How Corporate Training Has Evolved

Last updated: Jan 17, 2023

Professional development and corporate training are constantly morphing to reflect the times. To keep up with the changing executive education landscape, learn how corporate training has evolved and how you can make the most of today’s professional learning experience.


The Pandemic Changed (Almost) Everything

COVID-19 radically accelerated many innovations in corporate training that had been, up until then, a gradual evolution. Although the pandemic forced an effective end to in-person training, businesses couldn’t afford to put capability building permanently on hold. Cue the boom in digital. In 2020 and 2021, companies pivoted hard to online, digital, and virtual learning. Though the digital format had existed long before shutdowns, by necessity it quickly has become the primary mode of instruction.


The amount of time people could spend on professional development also went through a swift recalibration. Before the pandemic, the average worker had only 24 minutes a week to learn new skills. Subtract a commute and all social gatherings and, voilá, employees could easily find time for training.


Just how much did online training grow during the pandemic? One online learning platform reported a 15-fold increase in the number of new learners in a single month and a 161 percent expansion in registrations for the year.


What the pandemic did not change was the need for employees to refresh their skillset and develop new ways of approaching their work. So, let’s dig into what you’ll discover today in the ever-changing world of corporate training.


A group of professionals sitting in a classroom completing a corporate training before the pandemic.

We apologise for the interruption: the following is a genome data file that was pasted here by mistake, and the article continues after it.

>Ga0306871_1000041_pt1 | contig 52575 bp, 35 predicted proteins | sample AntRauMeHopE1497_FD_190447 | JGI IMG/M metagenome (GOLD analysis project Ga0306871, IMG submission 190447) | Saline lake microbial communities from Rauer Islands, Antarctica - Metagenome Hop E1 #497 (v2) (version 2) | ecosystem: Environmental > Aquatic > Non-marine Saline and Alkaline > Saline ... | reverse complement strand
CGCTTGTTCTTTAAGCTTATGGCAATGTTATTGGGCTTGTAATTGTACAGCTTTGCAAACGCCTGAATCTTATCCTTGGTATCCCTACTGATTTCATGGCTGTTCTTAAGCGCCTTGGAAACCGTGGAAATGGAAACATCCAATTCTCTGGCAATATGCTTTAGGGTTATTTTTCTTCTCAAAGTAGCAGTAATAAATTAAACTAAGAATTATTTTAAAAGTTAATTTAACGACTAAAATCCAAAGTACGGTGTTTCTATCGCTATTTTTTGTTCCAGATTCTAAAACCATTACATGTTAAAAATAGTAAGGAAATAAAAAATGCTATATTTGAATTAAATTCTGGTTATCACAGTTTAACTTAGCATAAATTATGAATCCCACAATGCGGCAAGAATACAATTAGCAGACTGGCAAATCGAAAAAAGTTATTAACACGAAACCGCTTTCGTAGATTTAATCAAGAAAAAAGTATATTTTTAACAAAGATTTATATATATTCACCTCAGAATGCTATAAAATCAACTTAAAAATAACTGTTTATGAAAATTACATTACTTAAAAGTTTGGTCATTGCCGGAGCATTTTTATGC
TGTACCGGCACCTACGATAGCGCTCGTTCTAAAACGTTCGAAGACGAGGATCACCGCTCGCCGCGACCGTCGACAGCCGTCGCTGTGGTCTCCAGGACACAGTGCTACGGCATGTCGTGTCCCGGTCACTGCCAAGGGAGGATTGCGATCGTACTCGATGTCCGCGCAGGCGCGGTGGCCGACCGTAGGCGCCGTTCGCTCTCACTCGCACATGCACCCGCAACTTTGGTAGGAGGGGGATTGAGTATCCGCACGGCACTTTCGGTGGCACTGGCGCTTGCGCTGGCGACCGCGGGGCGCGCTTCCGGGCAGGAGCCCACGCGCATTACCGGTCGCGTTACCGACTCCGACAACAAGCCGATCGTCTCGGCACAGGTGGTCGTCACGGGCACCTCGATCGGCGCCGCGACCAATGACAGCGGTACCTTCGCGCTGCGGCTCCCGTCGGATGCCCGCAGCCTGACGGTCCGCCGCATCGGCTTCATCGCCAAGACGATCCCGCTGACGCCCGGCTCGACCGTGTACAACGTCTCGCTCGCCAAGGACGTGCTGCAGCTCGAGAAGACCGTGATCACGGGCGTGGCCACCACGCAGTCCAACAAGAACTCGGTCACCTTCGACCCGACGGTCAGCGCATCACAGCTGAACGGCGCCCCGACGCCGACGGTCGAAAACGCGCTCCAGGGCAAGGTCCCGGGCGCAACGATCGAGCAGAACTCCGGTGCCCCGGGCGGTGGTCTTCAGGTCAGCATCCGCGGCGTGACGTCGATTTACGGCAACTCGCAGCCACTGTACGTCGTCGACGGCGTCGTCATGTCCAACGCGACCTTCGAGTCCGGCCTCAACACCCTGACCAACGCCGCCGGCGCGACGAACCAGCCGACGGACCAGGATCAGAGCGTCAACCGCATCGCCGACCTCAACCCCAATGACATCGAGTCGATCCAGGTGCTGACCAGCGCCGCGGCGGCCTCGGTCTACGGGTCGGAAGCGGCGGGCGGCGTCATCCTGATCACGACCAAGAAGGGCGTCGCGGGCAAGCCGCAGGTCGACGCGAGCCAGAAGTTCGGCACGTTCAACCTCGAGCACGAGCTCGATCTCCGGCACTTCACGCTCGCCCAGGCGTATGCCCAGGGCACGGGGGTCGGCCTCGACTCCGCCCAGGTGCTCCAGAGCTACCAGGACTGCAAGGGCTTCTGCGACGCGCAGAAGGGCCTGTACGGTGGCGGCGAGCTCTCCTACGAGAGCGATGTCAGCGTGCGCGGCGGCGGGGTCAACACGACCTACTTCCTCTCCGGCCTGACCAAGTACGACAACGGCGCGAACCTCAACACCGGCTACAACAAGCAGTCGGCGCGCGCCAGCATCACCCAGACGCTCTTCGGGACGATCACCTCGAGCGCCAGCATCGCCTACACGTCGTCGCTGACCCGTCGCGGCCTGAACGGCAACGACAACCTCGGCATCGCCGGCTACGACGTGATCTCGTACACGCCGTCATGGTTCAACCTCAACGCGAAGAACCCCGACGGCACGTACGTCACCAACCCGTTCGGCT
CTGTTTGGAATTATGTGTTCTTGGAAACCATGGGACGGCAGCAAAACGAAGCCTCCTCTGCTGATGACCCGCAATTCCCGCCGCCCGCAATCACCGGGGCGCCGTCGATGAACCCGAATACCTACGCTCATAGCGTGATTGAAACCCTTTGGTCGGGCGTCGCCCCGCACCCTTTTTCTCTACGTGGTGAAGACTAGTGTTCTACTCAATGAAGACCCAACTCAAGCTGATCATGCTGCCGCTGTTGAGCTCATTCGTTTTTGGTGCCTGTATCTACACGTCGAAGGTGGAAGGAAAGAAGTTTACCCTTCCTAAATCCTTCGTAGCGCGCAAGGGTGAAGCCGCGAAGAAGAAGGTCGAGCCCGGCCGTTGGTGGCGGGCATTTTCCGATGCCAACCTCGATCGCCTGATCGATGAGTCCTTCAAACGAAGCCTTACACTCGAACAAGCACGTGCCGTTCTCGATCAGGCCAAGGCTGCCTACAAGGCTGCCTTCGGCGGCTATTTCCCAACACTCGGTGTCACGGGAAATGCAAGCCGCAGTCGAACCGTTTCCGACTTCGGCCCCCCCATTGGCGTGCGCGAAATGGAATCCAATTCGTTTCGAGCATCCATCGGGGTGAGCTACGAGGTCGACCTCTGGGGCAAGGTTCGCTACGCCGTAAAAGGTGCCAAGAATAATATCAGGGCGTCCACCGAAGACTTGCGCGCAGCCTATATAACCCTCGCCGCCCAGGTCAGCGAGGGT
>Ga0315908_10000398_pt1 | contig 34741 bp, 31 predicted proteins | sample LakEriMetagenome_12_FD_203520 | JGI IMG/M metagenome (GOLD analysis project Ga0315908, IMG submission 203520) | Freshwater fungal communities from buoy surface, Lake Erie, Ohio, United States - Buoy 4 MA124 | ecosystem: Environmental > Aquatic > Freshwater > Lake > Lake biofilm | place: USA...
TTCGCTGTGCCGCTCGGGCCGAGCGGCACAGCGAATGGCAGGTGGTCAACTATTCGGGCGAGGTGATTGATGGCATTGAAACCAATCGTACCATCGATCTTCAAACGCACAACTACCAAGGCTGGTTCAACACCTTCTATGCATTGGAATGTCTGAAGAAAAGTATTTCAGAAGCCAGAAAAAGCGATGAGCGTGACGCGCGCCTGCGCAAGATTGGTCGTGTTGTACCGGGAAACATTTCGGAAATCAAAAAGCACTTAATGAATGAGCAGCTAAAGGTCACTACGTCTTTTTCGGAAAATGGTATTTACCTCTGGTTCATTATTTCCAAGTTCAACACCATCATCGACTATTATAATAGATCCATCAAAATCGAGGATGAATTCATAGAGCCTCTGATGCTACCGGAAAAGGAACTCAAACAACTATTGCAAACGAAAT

Big Change No. 3: How You Learn

Delivery in a digital format is obviously the universal upgrade in executive education. But the evolution to digital takes a number of innovative forms you’ll appreciate as an enrollee.


Omnichannel Instruction

As on-site learning reopens, professional training participants expect to have a range of choices in how their lessons are delivered. Corporate trainers have begun blending the physical experience of a classroom or conference room with synchronous and asynchronous content, some online, some in-person. When omnichannel comes into play, mobile modules, interactive platforms, a learn-at-your-own-pace approach, and anytime-anywhere learning is on tap.


Customized Content

Corporate training can be personalized for your company’s culture, your specific team, your location, and your company’s business goals. Data and technology figures into many cutting-edge programs, too, with corporate trainers adapting AI to influence their course content and even to the creation of recommender systems, which is similar to how Netflix operates: “If you completed Course A, you could get an even bigger career boost from Course B.”



A digital badge is the primary gamifying tool of executive education. Badging has changed, well, the game. First promoted about a decade ago by the MacArthur Foundation, badging began as a motivational and community-building tool. Now, it is the slightly competitive trophy that demonstrates to the world your mastery of a subject. And gamifying training absolutely incentivizes participants. For instance, IBM reports that 92 percent of survey respondents said that their digital badges improve their employability.


On the fringes of gamifying are learning tools such as surveys and game-like exercises that reinforce course content. Some instructors teach content embedded in simulations that have a definite Xbox vibe, allowing you to earn points and unlock digital rewards.


Gamification in the extreme? Virtual reality, augmented reality and mixed reality applications are being developed and deployed more widely in online professional courses. Pilots in training have flight simulators, of course, but now nurses in training can tour the aorta, or traders in training can journey through a blockchain visualization with their classmates.


Big Change No. 2: What You Learn